The LA Times recently reported, in California, nearly 1,000 deaths and injuries each year are blamed directly on drivers under the influence of drugs. Law enforcement blames the increase in medical marijuana use in the last decade. Fatal crashes where drugs were the primary cause and alcohol was not involved spiked 55% over the 10 year period ending in 2009.
The most recent study by the National Highway Traffic Safety Administration found that 16.3% of all drivers nationwide at night were on various legal and illegal impairing drugs, half them high on marijuana.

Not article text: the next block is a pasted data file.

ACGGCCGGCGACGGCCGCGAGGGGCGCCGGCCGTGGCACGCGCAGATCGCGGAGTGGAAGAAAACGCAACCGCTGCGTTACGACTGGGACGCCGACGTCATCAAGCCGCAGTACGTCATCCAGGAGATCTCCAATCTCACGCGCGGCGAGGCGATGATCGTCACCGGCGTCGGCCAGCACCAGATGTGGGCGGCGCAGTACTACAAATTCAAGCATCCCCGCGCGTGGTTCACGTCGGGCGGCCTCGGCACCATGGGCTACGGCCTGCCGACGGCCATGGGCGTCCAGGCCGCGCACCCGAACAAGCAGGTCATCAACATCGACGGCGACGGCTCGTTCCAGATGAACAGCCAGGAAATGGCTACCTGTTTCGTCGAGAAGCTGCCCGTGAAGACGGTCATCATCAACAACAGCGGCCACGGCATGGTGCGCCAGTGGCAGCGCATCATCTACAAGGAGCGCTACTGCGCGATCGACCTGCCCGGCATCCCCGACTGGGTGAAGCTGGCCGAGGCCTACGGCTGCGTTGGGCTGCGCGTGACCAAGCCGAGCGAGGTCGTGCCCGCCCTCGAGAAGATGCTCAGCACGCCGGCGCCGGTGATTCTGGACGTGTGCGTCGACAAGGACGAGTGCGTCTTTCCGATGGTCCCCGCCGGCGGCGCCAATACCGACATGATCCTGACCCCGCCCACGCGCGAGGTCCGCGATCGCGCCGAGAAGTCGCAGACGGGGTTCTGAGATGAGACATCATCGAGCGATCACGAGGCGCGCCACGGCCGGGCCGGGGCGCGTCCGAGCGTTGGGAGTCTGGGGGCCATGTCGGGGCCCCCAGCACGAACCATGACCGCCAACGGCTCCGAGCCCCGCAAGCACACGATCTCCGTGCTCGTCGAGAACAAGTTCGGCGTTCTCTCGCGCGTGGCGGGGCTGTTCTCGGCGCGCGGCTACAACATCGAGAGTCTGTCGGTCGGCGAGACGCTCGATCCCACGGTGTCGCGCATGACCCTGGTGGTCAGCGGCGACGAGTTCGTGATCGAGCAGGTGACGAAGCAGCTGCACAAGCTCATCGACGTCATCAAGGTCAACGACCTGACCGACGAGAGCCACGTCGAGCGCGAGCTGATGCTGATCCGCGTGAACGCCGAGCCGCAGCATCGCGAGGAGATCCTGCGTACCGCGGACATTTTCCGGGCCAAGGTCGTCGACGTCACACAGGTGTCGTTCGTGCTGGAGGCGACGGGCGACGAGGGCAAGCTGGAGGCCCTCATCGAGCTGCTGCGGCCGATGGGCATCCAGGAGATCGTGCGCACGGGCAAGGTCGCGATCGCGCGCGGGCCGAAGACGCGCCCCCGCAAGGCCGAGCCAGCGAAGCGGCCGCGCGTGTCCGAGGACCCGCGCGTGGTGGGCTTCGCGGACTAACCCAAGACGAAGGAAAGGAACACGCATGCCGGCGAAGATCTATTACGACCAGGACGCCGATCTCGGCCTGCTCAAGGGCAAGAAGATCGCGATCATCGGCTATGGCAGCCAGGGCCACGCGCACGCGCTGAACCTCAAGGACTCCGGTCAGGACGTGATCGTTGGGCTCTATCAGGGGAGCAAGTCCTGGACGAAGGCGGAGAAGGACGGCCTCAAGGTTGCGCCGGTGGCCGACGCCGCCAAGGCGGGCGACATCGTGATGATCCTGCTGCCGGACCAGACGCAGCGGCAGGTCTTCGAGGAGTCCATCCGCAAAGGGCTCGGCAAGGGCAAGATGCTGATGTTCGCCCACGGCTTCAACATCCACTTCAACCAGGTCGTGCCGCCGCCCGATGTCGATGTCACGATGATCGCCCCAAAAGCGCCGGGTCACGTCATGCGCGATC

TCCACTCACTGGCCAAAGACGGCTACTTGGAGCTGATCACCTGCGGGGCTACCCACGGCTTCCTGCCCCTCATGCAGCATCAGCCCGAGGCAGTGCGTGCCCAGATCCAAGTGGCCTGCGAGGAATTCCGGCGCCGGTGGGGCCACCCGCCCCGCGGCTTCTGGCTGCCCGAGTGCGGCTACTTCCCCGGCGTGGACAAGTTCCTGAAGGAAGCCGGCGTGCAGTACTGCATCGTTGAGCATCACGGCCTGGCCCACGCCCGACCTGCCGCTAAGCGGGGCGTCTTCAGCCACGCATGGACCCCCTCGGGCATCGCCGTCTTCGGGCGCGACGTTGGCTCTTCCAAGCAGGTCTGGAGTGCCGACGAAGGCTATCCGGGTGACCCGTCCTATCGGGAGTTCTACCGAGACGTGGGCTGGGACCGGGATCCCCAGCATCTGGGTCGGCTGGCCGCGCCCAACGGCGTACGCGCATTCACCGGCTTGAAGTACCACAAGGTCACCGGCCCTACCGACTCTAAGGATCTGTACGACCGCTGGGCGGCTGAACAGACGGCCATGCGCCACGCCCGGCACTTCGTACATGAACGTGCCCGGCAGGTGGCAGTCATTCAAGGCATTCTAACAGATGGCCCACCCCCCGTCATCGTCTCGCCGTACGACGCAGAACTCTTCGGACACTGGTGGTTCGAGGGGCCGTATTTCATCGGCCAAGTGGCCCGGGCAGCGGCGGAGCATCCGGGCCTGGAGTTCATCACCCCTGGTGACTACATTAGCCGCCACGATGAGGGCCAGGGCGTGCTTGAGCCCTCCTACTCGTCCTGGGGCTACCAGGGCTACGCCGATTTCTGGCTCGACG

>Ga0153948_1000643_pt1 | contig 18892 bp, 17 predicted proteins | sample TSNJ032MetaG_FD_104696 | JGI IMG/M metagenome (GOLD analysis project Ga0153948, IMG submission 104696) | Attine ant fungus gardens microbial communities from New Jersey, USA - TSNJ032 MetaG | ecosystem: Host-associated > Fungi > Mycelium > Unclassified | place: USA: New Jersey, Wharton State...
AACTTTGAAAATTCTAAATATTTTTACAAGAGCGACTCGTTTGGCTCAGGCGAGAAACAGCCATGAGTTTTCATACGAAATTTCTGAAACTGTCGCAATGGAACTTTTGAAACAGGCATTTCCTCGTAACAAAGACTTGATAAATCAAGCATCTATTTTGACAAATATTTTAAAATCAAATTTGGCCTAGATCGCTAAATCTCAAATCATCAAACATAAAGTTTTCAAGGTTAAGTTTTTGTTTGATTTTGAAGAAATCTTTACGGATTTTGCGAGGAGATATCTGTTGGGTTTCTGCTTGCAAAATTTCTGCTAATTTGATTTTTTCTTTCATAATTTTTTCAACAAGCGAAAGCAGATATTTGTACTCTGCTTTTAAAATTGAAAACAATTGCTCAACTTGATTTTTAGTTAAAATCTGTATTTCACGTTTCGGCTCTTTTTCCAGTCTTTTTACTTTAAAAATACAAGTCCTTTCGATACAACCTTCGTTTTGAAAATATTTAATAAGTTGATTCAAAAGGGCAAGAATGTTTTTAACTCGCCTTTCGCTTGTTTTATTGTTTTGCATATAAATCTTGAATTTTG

Thirteen states have adopted zero-tolerance laws, but 35 states including California have no legal limit and instead rely on the judgment of police to determine the level of the driver’s impairment. Determining impairment raises complex medical issues about whether residual low levels of marijuana can impair a driver days after the drug is smoked. One thing is for sure: As medical marijuana use continues to increase, California will have to develop comprehensive guidelines for marijuana impairment in order to keep us safe on the road.